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Providence Journal Give Your Husbands a Break
Felice J. Freyer, Journal medical writer


September 30, 2001

I was skeptical when Dr. Scott Haltzman told me his ideas about men and marriage. But I was also intrigued.

Haltzman, a psychiatrist (and a married man), thinks that married men are being held to a female standard. They're being prodded to communicate in ways they find exceedingly uncomfortable, and then they get blamed for stuttering and squirming.

As Haltzman sees it, men are naturally -- indeed, biologically -- inclined to express themselves through action rather than words.

But women, and often the therapists who work with troubled couples, expect men to just get over it, and learn to talk and talk -- to share intimate feelings that many aren't even sure they have.

Now, I have to say, the men I know don't have trouble talking. They have trouble shutting up. But who knows if my experience is typical?

And Haltzman's ideas do have an appealing freshness. It's always worth looking at something -- especially something as necessary and arduous as marriage -- from a new angle.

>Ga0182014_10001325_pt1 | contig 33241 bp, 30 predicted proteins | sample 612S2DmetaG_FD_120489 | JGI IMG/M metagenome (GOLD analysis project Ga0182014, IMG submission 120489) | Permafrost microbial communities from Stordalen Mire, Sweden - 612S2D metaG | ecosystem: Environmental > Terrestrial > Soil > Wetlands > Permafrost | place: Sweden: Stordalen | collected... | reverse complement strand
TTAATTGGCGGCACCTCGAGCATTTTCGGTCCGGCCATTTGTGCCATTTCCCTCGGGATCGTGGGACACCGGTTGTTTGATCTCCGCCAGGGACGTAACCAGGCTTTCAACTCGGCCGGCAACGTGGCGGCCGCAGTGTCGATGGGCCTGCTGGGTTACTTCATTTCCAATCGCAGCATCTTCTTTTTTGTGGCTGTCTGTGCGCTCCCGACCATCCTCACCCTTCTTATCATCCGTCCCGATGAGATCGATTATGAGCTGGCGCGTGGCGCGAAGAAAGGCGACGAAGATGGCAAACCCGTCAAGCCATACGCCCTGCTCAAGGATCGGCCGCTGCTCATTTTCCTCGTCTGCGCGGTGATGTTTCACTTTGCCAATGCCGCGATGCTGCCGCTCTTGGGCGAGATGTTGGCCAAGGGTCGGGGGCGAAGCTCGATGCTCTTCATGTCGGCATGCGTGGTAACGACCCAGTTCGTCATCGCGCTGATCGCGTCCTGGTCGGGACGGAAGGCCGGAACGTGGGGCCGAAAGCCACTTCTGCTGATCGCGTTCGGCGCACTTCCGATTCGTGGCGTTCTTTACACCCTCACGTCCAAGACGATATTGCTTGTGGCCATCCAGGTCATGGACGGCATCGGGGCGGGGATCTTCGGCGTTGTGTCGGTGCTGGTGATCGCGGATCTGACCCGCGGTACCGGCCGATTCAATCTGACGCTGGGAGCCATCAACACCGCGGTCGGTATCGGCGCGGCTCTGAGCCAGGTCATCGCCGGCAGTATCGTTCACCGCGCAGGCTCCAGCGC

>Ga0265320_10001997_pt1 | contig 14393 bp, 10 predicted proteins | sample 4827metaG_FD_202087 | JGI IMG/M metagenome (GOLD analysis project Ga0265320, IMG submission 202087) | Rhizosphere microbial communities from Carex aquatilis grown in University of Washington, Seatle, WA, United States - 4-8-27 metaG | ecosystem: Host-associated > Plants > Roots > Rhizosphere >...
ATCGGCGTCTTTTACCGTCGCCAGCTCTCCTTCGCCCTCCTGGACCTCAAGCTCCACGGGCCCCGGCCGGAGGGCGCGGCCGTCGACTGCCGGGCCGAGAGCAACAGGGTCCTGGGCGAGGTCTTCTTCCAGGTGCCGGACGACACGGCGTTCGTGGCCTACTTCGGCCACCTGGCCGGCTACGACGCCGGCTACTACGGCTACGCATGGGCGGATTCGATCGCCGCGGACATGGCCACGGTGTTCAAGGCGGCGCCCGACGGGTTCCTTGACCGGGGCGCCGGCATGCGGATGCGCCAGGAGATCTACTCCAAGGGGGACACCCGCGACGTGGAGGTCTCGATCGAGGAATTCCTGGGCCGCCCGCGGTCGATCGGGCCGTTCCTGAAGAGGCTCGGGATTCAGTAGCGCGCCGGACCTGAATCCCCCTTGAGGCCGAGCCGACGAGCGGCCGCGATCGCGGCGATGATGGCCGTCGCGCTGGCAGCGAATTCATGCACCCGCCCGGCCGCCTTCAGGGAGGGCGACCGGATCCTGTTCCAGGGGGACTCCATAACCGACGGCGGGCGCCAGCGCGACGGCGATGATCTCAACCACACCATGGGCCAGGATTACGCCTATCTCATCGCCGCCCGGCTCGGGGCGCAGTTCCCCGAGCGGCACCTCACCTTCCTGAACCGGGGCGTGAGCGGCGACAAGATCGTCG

Haltzman's angle is that married men deserve more credit for all they do, and more acceptance for who they are.

"Men are OK the way they are," Haltzman asserts. "They really get a bad rap for their style of doing things. Society these days says that men have to be fixed. I think we do a pretty good job."

Haltzman, 41, is examining how men who have sustained their marriages do that job. He's established a Web site called secretsofmarriedmen.com in which men can share their experiences navigating the rough spots in marriage.

It's something that few men talk about, Haltzman says, and yet all could benefit from sharing. (True to form, men have been slow to post comments, but a few women have chimed in.)

"I wanted to find a voice for men that didn't make men feel intrinsically inadequate," Haltzman explains. He plans to eventually turn the Web site into a book -- a man's guide to successful marriage, written by men. With a wealth of evidence that marriage is good for men's health and longevity, such a guide, he says, is long overdue.

Haltzman, who has offices in Woonsocket and Barrington, says that in his own work with couples, he keeps seeing the same patterns. It goes like this: